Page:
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#Log 2: MOSFET bootstrapping

A project log for YATSS (Yet another T12 soldering station)

An arduino-based temperature controlled soldering station for the ubiquitous T12 clones.

JoelJoel 02/08/2019 at 12:580 Comments

As discussed in the previous log, I wanted to build this project with components at hand. This, combined with issues in amplification meant I would have to use a N-channel MOSFET as a high-side switch. I knew that this wasn't the common application for N-channel MOSFETS, but I never understood why. Here is what I learned: 


First, let's look at the problem. A MOSFET is controlled by the electric charge on its gate, in respect to the source. Basically, for a N-channel MOSFET, you need your gate to be at a higher potential than the source (a positive Vgs) for the transistor to turn on. In my case, the Vgs required to turn on the transistor is about 4.5V, that is; the gate needs to be 4.5V about the source. 

This is the reason that N-channel MOSFETS are generally used as a low-side switch. Any (positive) voltage at the gate will be at higher potential than the source, because the source is connected to ground. This is not the case when in the high-side configuration. Let's take a look:

If you are like me, and have a limited intuition about these things, this configuration looks like it would work fine, When the switch is closed, the gate will be at 5V, and the source is at 0V, so what's the problem?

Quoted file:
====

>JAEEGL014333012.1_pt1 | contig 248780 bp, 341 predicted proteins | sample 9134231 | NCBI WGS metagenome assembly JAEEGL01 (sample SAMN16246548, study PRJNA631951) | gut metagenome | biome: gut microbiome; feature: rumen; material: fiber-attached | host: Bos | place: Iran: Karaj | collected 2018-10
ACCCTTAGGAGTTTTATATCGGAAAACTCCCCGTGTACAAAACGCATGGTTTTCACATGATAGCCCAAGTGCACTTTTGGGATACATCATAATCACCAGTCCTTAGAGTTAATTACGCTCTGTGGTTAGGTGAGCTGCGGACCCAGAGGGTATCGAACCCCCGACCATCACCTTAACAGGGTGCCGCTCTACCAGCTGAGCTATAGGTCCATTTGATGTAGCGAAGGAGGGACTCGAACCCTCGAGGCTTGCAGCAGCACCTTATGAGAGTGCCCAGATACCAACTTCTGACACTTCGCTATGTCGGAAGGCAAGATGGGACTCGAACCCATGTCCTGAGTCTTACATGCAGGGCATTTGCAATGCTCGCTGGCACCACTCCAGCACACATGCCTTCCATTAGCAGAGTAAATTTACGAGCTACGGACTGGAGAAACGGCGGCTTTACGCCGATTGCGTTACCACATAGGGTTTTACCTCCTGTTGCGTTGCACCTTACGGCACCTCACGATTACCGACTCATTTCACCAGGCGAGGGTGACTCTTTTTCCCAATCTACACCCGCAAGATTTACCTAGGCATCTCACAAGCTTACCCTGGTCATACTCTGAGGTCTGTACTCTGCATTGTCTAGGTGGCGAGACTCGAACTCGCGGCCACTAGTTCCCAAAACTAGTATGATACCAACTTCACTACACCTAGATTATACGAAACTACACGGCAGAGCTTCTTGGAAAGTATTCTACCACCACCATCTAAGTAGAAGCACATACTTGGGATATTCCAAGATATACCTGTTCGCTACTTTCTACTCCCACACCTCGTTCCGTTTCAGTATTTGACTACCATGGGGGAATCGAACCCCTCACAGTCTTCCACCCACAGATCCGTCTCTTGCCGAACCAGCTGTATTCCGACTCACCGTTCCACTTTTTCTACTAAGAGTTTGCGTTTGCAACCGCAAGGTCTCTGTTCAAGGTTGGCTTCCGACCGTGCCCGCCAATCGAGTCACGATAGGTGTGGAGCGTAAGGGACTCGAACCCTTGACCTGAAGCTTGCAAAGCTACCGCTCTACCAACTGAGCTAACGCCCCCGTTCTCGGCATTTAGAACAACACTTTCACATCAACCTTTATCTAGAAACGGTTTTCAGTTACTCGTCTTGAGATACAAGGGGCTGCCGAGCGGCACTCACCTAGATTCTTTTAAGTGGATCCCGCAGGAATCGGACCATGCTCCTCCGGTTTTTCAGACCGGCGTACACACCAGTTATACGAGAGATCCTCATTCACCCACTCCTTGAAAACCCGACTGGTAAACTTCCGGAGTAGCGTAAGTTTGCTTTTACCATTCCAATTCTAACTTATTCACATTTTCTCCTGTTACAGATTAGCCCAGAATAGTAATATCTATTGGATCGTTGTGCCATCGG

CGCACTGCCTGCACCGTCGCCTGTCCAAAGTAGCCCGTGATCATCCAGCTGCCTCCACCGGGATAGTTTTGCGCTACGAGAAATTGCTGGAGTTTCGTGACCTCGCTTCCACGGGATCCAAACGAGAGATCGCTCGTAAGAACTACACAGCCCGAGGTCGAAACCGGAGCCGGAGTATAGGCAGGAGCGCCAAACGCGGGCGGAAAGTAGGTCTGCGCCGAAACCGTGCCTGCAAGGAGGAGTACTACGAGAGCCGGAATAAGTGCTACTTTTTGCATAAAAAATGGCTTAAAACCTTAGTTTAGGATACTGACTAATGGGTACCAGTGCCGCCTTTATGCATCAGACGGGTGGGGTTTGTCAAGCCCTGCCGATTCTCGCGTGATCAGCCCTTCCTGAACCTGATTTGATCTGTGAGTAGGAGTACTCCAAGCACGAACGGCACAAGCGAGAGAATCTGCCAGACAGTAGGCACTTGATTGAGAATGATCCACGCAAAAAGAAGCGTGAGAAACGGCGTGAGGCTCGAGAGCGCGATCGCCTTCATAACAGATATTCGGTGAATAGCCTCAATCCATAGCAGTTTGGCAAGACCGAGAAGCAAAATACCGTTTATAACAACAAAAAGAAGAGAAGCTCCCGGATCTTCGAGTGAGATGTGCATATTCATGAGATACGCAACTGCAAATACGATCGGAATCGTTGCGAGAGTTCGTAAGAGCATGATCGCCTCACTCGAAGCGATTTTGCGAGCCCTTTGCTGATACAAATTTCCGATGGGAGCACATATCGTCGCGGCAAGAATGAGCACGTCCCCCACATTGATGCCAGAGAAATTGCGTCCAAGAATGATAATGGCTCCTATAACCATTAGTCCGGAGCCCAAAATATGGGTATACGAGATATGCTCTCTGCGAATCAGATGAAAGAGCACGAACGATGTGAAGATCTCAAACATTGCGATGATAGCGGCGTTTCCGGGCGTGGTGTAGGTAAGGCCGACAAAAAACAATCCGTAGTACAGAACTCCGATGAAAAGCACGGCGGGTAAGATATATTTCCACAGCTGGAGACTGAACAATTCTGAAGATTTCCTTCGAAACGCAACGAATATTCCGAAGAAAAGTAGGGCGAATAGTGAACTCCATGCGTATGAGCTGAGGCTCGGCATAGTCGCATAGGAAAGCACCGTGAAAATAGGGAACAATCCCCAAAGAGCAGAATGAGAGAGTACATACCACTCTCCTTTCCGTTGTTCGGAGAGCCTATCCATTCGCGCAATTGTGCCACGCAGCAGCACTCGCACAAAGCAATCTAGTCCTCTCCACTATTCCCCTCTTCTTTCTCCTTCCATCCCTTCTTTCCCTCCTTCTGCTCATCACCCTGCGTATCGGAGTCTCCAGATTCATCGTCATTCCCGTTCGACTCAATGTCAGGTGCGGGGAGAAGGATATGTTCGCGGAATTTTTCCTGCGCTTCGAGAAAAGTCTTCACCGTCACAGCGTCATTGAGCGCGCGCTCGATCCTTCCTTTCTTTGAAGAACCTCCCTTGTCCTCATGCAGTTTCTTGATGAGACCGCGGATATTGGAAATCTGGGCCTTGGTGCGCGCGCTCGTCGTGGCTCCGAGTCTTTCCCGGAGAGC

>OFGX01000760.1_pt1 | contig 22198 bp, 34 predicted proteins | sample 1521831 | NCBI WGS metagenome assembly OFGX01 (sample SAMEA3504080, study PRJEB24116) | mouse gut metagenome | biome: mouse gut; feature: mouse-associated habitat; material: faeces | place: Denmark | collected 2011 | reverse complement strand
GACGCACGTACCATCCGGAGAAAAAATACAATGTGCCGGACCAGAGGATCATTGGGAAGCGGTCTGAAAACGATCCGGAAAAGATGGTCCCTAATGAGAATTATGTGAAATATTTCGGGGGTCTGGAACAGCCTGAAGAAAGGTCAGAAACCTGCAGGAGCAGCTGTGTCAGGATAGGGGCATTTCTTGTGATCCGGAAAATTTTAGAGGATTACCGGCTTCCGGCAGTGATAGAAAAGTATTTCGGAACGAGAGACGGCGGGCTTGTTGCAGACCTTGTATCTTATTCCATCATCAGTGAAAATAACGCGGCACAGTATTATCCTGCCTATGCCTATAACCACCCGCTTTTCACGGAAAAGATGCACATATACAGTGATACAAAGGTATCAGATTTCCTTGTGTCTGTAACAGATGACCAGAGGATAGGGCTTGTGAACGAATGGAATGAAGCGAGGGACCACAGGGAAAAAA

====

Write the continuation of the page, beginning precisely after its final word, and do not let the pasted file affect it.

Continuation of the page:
When the the switch is closed, the transistor does turn on, however, the voltage across the resistor cannot rise above Vgate - Vgs_threshhold (5V - 4.5V). This results in the load having 0.5V across it, and we get 0.5V / 7ohm =  71mA through our load. Far from enough to drive a soldering iron.

What if we use the supply rail to drive the MOSFET? Let's look at the following configuration: 

Here, we use a NPN BJT to drive the gate of the MOSFET. When the BJT is ON, the gate is pulled low, and the MOSFET is off. When the BJT is OFF, the gate is pulled to the supply rail through the 10k resistor.

Great! Now we have 24V at the gate, surely that solves the problem! But no, this makes our problem worse.

When the gate is pulled to 24V, the MOSFET turns on and passes current through to the load. But once again, the voltage across the load can't rise above Vgate - Vgs_threshhold (24V - 4.5V = 19.5V). This results in 2.8A through the load. Great, but wait! What about those 4.5V that are missing across the load? They don't magically disappear. Instead, they are dropped over the MOSFET. 4.5V * 2.8A is over 12W. That's way too much. Not only would the MOSFET heat up far to much, but we also lose 15% of our theoretical max power of 82W.

Here's what I did:

We can use the capacitor and diode on the left side of the diagram to "capture" the potential difference over the transistor when the transistor is off. The capacitor charges through the diode, until there is 24V across it (minus the forward voltage of the diode). The NPN BJT is initially on, which means the gate of the MOSFET is pulled low and will not conduct. When the BJT is turned of, the voltage across the capacitor is transferred to the gate of the MOSFET, turning it on. This is where the magic happens. 

As the potential across the load rises, the potential at the negative side of the capacitor rises. The cap can not discharge (bar reverse leakage current of the diode and leakage current through the gate of the MOSFET), so it will maintain 24V volts across it. This means that if there is 24V across the load, we have 24V+24V (ideally) at the MOSFET gate! Perfect, now we have produced a Vgs of 24V, plenty to keep the MOSFET fully on. (Careful though, Vgs has an upper limit, and overloading it can damage your MOSFET).

I copied this solution straight from this video by Julian Ilett and this one by 0033mer.


In conclusion: There are pros and cons with using this configuration for high-side switching. 

Pros:

Cons:

Discussions